Farm Credit Canada (FCC) said cannabis businesses hit by economic fallout from the COVID-19 pandemic are eligible to apply for short-term, government-backed credit and loan payment deferrals, a move that could provide a financial lifeline for some companies.
The credit, extended in the form of a loan, would come from a 5 billion Canadian dollar ($3.5 billion) pool of emergency lending capacity offered to FCC by the federal government.
In theory, the FCC program could help Canadian cannabis producers facing a crash crunch during the ongoing pandemic.
One cannabis industry executive, for example, said his profitable company was turned down by the government-owned agricultural lender.
The special CA$5 billion FCC credit facility was announced by Canada’s federal government Monday as part of a suite of economic measures to keep the Canadian economy afloat during the ongoing pandemic.
The new lending is in addition to the agency’s current portfolio, which federally licensed cannabis companies are able to apply for.
An FCC spokeswoman told Marijuana Business Daily that licensed cannabis producers are eligible to apply for the COVID-19 assistance program from the federal Crown corporation.
The program offers “loan payment deferrals and short-term credit products up to a maximum of CA$500,000 to assist with cash-flow needs,” the spokeswoman wrote in an email to Marijuana Business Daily.
According to the FCC website, the loan payment deferrals could include:
- Deferrals of principal and interest payments on existing loans for up to six months.
- Deferrals of principal payments for up to 12 months.
“Businesses applying for FCC lending products will be subject to normal lending due diligence, which considers business viability, credit history and management integrity and experience,” the spokeswoman wrote.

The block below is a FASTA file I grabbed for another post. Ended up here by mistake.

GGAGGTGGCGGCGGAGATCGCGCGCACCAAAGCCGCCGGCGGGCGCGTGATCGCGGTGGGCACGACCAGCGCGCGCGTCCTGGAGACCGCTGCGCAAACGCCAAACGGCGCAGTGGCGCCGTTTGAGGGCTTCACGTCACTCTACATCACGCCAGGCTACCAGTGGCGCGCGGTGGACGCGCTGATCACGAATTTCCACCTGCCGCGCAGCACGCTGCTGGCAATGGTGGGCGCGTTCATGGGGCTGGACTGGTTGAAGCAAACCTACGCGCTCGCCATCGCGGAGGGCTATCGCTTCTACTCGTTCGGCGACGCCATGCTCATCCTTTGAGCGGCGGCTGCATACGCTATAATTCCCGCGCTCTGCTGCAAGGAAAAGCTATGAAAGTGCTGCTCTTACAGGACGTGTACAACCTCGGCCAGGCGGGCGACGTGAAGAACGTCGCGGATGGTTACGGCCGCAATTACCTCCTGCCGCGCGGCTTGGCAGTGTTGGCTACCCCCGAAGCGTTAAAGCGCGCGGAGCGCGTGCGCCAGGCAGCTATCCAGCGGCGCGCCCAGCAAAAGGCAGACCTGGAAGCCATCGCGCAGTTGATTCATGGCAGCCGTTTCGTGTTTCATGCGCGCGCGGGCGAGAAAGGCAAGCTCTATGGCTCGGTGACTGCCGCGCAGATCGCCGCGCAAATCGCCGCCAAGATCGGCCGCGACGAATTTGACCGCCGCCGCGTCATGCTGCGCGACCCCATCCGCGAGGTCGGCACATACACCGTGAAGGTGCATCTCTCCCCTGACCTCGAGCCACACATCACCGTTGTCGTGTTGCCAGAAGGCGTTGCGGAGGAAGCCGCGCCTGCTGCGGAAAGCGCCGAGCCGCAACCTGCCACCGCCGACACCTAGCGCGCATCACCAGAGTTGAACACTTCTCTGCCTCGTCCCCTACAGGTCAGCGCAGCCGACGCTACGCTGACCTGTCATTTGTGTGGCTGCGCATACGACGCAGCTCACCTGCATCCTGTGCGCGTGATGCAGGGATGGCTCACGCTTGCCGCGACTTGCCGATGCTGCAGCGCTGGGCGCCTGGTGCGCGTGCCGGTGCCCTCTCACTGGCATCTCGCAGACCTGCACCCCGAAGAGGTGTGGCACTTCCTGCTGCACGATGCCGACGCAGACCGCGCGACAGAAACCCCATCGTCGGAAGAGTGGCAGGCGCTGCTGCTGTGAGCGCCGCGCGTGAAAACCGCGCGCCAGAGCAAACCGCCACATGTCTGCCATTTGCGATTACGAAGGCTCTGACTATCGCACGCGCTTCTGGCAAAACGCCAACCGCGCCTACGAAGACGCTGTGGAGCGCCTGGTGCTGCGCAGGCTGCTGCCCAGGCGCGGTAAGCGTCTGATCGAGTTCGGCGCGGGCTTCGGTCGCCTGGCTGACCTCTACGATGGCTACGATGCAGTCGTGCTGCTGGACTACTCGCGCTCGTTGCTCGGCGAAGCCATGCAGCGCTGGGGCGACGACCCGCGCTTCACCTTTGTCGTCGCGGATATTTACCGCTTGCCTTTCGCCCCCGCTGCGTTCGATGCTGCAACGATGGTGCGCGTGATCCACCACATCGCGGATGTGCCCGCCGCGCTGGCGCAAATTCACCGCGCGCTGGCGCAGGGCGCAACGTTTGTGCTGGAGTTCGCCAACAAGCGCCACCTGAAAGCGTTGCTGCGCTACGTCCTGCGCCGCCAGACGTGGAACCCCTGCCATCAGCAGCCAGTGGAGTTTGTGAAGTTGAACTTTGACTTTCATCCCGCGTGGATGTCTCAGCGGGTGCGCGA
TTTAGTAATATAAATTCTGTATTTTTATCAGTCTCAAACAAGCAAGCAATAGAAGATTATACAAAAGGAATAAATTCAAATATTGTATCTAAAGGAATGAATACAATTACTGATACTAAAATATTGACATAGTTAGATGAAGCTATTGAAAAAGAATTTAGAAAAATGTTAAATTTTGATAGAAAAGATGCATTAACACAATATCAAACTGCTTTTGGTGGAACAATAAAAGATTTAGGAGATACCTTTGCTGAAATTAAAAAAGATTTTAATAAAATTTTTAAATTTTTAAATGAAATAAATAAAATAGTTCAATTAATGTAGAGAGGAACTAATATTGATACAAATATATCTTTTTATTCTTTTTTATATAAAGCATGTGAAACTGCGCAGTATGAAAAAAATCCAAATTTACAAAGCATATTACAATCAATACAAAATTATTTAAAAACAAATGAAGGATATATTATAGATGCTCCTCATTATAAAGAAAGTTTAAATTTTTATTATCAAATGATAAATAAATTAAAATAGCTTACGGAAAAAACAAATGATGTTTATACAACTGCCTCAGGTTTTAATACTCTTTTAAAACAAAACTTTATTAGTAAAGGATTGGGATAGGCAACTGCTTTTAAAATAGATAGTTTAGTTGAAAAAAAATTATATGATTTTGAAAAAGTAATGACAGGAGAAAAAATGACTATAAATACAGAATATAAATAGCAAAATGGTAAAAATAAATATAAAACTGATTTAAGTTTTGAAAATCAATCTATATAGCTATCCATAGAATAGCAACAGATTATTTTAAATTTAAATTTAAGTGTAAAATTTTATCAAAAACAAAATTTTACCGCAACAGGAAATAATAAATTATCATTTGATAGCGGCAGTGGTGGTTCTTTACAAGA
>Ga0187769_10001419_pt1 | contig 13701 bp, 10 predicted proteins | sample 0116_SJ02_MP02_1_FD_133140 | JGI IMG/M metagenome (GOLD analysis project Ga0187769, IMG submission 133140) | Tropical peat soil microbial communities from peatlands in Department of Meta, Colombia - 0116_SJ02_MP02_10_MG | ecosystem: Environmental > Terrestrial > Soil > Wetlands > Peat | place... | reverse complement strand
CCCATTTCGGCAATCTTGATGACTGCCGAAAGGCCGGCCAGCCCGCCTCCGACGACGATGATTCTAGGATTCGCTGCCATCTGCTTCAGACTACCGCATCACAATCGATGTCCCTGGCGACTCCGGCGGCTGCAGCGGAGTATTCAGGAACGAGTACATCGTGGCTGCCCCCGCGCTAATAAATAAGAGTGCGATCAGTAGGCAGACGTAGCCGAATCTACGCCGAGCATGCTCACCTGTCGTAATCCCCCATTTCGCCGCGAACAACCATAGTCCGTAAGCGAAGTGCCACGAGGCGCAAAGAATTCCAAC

However, those businesses must also be “financially viable entities prior to the impact of COVID-19” to be eligible.
The FCC spokeswoman declined to specifically define “financially viable” in this context, “because each business is different.”
“Businesses need to speak with an FCC representative to discuss their individual situations,” the spokeswoman added.
Robert Fagan, a cannabis research analyst for investment banking firm Stifel GMP, said the financial viability requirement raises questions about whether many Canadian marijuana producers would qualify for the program.
“It’s a tricky thing to answer, because you could be a company that burns a lot of cash and has large EBITDA losses,” he said. “But if you have investors willing to continue to fund it, then that’s ‘financially viable.’ It depends over the time horizon that you’re looking at and the subsequent capital market conditions.
“But I would think that there are a subset of operators that are either EBITDA positive, or not burning a ton of money on a quarterly basis, that would potentially qualify for that.”
Dan Sutton, CEO of privately held British Columbia cannabis producer Tantalus Labs, said his company sought assistance from FCC after hearing about the CA$5 billion dollar lending capacity boost from the federal government but was rejected despite posting a profit for 2019.
“If our financial health was not sufficient to be able to justify this kind of lending, then it is my belief that no cannabis firm would be able to justify such lending,” he said.
Solomon Israel is a reporter for Marijuana Business Daily, based in Winnipeg. He can be reached at firstname.lastname@example.org.